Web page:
E Pluribus Unum.
George Washington Cutter (1801-1865), a native of Massachusetts, settled in Kentucky and there practiced law. When volunteers were called out for the Mexican War, Cutter went to the border as captain of a company; before leaving, however, he prepared his poems for printing in order that his wife might have some means of support during his absence. Liberal subscriptions for the book enabled her to keep back its publication until Mr. Cutter returned home, when he added poems written in camp. Thereafter he served as a clerk in the Treasury, being often called upon for public addresses on patriotic occasions.
THOUGH many and bright are the stars that appear
In that flag, by our country unfurled—
And the stripes that are swelling in majesty there
Like a rainbow adorning the world—
Their light is unsullied as those in the sky,
By a deed that our fathers have done;
And they’re leagued in as true and as holy a tie
In their motto of “Many in One.”
From the hour when those patriots fearlessly flung
That banner of star-light abroad,
Ever true to themselves to that banner they clung,
As they clung to the promise of God;
By the bayonet traced at the midnight of war,
On the fields where our glory was won—
Oh! perish the heart or the hand that would mar
Our motto of “Many in One.”
Mid the smoke of the contest, the cannon’s deep roar,
How oft it has gathered renown,
While those stars were reflected in rivers of gore,
Where the cross and the lion went down;
And though few were their lights in the gloom of that hour,
Yet the hearts that were striking below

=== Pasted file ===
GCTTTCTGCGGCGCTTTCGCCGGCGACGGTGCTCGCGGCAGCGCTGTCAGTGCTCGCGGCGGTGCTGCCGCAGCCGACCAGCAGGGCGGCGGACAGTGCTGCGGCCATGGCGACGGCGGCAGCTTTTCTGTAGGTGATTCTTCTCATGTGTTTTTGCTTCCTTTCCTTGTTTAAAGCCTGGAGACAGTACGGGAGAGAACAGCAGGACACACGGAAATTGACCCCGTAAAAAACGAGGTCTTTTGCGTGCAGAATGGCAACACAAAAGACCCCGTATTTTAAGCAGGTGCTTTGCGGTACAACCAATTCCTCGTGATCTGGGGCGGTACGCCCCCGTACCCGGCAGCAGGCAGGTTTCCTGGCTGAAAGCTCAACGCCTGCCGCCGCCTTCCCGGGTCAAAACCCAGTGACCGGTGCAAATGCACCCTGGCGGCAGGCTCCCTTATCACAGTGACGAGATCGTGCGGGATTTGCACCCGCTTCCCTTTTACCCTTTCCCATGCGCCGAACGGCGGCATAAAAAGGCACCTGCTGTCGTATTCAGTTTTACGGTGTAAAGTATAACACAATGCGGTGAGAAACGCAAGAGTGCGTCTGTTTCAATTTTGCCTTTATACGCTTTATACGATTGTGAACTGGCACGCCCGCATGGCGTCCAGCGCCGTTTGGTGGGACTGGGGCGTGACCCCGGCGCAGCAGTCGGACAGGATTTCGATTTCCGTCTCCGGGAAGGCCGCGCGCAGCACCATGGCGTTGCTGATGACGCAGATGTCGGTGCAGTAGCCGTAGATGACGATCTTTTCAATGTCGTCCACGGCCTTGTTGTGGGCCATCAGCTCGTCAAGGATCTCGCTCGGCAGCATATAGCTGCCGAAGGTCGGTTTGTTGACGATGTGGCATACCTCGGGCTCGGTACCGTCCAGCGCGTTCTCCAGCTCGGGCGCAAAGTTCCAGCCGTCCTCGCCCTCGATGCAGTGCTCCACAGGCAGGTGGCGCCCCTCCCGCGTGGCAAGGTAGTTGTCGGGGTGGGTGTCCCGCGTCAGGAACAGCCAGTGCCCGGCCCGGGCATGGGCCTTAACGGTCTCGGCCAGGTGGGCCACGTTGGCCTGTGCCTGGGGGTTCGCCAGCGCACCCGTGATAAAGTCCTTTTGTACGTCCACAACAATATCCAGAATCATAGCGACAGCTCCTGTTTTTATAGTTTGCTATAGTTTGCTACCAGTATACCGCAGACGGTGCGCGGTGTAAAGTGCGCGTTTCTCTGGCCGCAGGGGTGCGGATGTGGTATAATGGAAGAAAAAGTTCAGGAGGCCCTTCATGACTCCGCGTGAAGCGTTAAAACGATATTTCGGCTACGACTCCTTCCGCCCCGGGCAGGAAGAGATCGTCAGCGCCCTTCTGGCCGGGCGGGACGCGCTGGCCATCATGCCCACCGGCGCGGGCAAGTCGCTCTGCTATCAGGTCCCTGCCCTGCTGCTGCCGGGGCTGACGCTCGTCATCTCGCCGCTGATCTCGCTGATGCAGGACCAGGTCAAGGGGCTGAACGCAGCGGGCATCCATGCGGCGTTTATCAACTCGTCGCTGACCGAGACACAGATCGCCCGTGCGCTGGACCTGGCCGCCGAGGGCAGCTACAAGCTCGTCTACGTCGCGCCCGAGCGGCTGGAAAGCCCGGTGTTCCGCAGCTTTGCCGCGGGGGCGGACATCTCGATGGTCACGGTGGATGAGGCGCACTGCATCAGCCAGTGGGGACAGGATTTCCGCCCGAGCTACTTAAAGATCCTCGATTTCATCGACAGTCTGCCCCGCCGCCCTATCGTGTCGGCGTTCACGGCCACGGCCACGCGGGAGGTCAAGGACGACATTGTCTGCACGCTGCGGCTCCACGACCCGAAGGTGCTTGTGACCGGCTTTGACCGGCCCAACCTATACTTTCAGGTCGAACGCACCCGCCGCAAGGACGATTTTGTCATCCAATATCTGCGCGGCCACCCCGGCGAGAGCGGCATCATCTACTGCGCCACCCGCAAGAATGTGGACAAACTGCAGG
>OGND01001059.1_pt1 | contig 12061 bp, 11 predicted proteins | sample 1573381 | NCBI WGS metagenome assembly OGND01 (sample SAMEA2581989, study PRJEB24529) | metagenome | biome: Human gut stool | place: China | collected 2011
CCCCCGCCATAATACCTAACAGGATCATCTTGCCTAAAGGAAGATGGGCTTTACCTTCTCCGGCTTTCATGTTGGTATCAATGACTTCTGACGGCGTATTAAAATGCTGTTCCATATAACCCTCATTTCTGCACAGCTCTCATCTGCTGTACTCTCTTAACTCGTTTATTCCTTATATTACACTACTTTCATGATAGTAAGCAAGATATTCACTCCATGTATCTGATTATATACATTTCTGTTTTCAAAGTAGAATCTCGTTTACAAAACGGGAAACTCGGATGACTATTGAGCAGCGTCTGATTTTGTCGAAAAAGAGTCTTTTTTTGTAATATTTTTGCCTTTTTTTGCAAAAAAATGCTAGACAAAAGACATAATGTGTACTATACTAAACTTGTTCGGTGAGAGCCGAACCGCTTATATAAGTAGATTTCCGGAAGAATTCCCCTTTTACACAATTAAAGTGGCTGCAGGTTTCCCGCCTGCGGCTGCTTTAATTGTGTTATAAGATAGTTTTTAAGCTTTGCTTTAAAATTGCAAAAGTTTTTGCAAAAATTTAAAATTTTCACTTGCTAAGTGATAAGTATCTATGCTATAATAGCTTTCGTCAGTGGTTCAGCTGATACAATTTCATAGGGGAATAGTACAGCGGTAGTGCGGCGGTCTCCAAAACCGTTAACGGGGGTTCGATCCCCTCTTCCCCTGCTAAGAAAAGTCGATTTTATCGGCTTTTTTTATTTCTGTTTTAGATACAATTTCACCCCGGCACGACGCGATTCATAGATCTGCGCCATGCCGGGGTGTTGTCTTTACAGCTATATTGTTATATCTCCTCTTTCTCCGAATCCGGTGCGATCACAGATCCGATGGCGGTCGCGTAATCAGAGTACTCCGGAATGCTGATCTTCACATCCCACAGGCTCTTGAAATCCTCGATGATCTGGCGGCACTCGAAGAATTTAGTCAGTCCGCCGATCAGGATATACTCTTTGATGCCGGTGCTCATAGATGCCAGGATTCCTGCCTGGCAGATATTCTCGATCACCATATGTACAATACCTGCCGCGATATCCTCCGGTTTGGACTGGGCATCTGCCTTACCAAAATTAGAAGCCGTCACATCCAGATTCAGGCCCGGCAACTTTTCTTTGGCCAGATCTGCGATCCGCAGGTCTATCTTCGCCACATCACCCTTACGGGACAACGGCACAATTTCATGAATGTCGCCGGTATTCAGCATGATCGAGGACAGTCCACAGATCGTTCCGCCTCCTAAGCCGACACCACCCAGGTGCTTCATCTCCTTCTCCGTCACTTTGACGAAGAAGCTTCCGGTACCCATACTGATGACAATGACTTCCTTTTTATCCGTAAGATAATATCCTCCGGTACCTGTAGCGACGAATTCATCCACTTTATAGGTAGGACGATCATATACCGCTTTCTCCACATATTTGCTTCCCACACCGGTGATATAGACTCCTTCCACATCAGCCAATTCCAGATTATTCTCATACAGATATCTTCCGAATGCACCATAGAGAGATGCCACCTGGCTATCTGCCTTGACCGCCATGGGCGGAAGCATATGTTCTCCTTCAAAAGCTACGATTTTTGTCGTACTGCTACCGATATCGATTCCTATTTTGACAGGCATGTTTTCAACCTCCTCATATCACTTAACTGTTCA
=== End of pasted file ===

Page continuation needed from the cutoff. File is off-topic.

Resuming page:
Had God for their bulwark, and truth for their power,
And they stopped not to number their foe.
From where our green mountain tops blend with the sky
And the giant Saint Lawrence is rolled,
To the waves where the balmy Hesperides lie,
Like the dream of some prophet of old,
They conquered—and dying, bequeathed to our care
Not this boundless dominion alone,
But that banner whose loveliness hallows the air,
And their motto of “Many in One.”
We are many in one while there glitters a star
In the blue of the heavens above;
And tyrants shall quail, mid their dungeons afar,
When they gaze on that motto of love.
It shall gleam o’er the sea mid the bolts of the storm—
Over tempest, and battle, and wreck;
And flame where our guns with their thunder grow warm,
‘Neath the blood on the slippery deck.
The oppressed of the earth to that standard shall fly
Wherever its folds shall be spread;
And the exile shall feel ’tis his own native sky,
Where its stars shall float over his head:
And those stars shall increase till the fulness of time
Its millions of cycles has run;
Till the world shall have welcomed its mission sublime,
And the nations of earth shall be one.
Though the old Alleghany may tower to heaven
And the Father of Waters divide,
The links of our destiny cannot be riven
While the truth of those words shall abide.
Then oh, let them glow on each helmet and brand
Though our blood like our rivers shall run;
Divide as we may in our own native land,
To the rest of the world we are one.
Then up with the flag! Let it stream in the air
Though our fathers are cold in their graves;
They had hands that could strike, they had souls that could dare,
And their sons were not born to be slaves.
Up, up with that banner! Where’er it may call,
Our millions shall rally around;
And a nation of freemen that moment shall fall
When its stars shall be trailed on the ground.
—George Washington Cutter.